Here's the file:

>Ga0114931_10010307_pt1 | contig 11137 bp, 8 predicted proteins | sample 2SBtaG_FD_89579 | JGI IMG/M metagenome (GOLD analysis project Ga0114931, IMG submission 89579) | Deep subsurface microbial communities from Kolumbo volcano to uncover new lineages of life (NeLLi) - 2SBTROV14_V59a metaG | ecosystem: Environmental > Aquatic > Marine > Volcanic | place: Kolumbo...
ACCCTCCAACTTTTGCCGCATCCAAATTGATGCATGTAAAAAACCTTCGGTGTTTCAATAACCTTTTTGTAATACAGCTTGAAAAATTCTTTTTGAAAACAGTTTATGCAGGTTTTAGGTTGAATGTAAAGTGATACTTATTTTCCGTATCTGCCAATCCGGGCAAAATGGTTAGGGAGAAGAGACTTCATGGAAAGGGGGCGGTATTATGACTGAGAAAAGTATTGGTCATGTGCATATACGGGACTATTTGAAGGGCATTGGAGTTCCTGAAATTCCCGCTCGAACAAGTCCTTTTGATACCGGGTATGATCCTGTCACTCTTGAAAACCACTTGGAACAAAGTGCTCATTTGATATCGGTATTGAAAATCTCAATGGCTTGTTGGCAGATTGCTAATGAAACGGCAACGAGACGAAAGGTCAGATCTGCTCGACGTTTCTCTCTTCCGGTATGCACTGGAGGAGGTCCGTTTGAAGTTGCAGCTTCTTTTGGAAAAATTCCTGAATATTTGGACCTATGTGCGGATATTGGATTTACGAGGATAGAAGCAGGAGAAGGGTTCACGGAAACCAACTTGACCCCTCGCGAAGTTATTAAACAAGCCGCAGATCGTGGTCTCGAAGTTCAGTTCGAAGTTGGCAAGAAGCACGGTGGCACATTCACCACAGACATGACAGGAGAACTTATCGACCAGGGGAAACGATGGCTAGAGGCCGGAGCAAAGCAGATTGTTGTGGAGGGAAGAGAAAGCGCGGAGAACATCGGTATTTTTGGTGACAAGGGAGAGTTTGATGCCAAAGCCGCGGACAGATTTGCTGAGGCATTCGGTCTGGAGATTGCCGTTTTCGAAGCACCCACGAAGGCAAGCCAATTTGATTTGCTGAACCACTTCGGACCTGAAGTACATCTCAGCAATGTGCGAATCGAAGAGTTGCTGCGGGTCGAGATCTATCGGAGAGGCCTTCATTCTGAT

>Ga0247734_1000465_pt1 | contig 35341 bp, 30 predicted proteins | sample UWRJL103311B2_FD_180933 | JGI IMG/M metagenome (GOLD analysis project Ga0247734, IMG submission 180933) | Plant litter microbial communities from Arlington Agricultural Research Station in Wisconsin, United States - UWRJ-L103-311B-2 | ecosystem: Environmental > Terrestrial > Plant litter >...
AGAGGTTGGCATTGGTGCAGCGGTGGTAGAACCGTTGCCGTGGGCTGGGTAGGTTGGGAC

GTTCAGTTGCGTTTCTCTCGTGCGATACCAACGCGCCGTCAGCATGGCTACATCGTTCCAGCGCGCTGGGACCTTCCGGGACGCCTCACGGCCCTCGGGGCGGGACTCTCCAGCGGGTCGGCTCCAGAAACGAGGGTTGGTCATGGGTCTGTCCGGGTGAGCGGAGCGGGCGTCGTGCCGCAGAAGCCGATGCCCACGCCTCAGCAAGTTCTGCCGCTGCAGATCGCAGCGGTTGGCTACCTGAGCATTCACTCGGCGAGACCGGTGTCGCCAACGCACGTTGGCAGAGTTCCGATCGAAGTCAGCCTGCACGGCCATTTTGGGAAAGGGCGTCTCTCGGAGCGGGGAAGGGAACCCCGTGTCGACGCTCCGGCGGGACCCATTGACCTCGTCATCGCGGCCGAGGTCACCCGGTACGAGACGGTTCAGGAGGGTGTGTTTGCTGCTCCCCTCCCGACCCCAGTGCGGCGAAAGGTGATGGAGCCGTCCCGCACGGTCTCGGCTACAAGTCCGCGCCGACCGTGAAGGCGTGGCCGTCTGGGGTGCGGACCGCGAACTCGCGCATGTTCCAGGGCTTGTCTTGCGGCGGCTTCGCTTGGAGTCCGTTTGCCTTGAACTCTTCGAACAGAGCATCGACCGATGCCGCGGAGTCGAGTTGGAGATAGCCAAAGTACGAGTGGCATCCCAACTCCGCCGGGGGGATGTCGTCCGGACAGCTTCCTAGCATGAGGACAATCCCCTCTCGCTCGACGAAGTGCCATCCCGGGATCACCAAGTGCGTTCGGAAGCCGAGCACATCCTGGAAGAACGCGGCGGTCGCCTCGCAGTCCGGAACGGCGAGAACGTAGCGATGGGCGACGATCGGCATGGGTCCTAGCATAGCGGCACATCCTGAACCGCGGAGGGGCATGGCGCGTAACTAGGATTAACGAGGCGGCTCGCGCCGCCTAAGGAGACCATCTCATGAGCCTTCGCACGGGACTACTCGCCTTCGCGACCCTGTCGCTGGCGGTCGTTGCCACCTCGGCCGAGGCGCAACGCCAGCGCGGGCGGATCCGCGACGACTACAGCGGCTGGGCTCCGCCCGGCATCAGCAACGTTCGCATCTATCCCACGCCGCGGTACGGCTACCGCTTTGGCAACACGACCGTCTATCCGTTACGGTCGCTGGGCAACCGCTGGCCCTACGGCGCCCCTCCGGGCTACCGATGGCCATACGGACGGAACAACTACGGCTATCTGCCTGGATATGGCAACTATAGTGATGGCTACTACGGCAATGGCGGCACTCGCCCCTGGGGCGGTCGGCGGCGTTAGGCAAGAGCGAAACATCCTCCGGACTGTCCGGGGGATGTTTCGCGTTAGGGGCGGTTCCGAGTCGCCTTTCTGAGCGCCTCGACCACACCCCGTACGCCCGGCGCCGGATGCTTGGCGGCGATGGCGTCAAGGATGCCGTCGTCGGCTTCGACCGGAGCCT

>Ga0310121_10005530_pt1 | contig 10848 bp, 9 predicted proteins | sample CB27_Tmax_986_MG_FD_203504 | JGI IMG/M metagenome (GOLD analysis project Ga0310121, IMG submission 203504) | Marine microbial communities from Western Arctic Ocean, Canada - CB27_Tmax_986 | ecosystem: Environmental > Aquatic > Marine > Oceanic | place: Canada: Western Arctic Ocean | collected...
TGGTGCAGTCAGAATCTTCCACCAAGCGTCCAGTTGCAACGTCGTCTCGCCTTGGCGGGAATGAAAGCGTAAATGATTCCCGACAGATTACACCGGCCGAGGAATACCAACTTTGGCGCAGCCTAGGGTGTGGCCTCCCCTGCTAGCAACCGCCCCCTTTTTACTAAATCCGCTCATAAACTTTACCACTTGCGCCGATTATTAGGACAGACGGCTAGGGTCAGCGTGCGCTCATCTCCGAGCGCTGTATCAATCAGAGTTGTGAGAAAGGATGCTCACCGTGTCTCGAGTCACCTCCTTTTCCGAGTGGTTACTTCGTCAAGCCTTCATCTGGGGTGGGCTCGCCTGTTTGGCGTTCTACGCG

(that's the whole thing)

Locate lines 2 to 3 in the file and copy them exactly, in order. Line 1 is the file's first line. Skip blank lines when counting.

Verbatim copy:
ACCCTCCAACTTTTGCCGCATCCAAATTGATGCATGTAAAAAACCTTCGGTGTTTCAATAACCTTTTTGTAATACAGCTTGAAAAATTCTTTTTGAAAACAGTTTATGCAGGTTTTAGGTTGAATGTAAAGTGATACTTATTTTCCGTATCTGCCAATCCGGGCAAAATGGTTAGGGAGAAGAGACTTCATGGAAAGGGGGCGGTATTATGACTGAGAAAAGTATTGGTCATGTGCATATACGGGACTATTTGAAGGGCATTGGAGTTCCTGAAATTCCCGCTCGAACAAGTCCTTTTGATACCGGGTATGATCCTGTCACTCTTGAAAACCACTTGGAACAAAGTGCTCATTTGATATCGGTATTGAAAATCTCAATGGCTTGTTGGCAGATTGCTAATGAAACGGCAACGAGACGAAAGGTCAGATCTGCTCGACGTTTCTCTCTTCCGGTATGCACTGGAGGAGGTCCGTTTGAAGTTGCAGCTTCTTTTGGAAAAATTCCTGAATATTTGGACCTATGTGCGGATATTGGATTTACGAGGATAGAAGCAGGAGAAGGGTTCACGGAAACCAACTTGACCCCTCGCGAAGTTATTAAACAAGCCGCAGATCGTGGTCTCGAAGTTCAGTTCGAAGTTGGCAAGAAGCACGGTGGCACATTCACCACAGACATGACAGGAGAACTTATCGACCAGGGGAAACGATGGCTAGAGGCCGGAGCAAAGCAGATTGTTGTGGAGGGAAGAGAAAGCGCGGAGAACATCGGTATTTTTGGTGACAAGGGAGAGTTTGATGCCAAAGCCGCGGACAGATTTGCTGAGGCATTCGGTCTGGAGATTGCCGTTTTCGAAGCACCCACGAAGGCAAGCCAATTTGATTTGCTGAACCACTTCGGACCTGAAGTACATCTCAGCAATGTGCGAATCGAAGAGTTGCTGCGGGTCGAGATCTATCGGAGAGGCCTTCATTCTGAT

>Ga0247734_1000465_pt1 | contig 35341 bp, 30 predicted proteins | sample UWRJL103311B2_FD_180933 | JGI IMG/M metagenome (GOLD analysis project Ga0247734, IMG submission 180933) | Plant litter microbial communities from Arlington Agricultural Research Station in Wisconsin, United States - UWRJ-L103-311B-2 | ecosystem: Environmental > Terrestrial > Plant litter >...